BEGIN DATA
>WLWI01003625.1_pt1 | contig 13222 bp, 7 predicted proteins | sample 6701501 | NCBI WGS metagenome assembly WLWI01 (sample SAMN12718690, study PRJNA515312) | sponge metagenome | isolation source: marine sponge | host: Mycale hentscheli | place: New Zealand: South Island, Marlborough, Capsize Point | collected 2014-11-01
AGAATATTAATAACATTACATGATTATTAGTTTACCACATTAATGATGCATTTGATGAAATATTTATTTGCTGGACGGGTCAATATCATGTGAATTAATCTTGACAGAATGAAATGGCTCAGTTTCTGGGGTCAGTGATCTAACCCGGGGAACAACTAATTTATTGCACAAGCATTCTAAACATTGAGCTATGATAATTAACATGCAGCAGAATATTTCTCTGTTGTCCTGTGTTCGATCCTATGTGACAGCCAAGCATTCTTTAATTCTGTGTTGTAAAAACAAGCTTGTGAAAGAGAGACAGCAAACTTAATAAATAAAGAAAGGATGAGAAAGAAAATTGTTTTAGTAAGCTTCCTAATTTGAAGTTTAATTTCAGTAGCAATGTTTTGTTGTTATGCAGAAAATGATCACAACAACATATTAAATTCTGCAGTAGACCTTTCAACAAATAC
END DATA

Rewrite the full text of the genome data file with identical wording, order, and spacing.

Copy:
>WLWI01003625.1_pt1 | contig 13222 bp, 7 predicted proteins | sample 6701501 | NCBI WGS metagenome assembly WLWI01 (sample SAMN12718690, study PRJNA515312) | sponge metagenome | isolation source: marine sponge | host: Mycale hentscheli | place: New Zealand: South Island, Marlborough, Capsize Point | collected 2014-11-01
AGAATATTAATAACATTACATGATTATTAGTTTACCACATTAATGATGCATTTGATGAAATATTTATTTGCTGGACGGGTCAATATCATGTGAATTAATCTTGACAGAATGAAATGGCTCAGTTTCTGGGGTCAGTGATCTAACCCGGGGAACAACTAATTTATTGCACAAGCATTCTAAACATTGAGCTATGATAATTAACATGCAGCAGAATATTTCTCTGTTGTCCTGTGTTCGATCCTATGTGACAGCCAAGCATTCTTTAATTCTGTGTTGTAAAAACAAGCTTGTGAAAGAGAGACAGCAAACTTAATAAATAAAGAAAGGATGAGAAAGAAAATTGTTTTAGTAAGCTTCCTAATTTGAAGTTTAATTTCAGTAGCAATGTTTTGTTGTTATGCAGAAAATGATCACAACAACATATTAAATTCTGCAGTAGACCTTTCAACAAATAC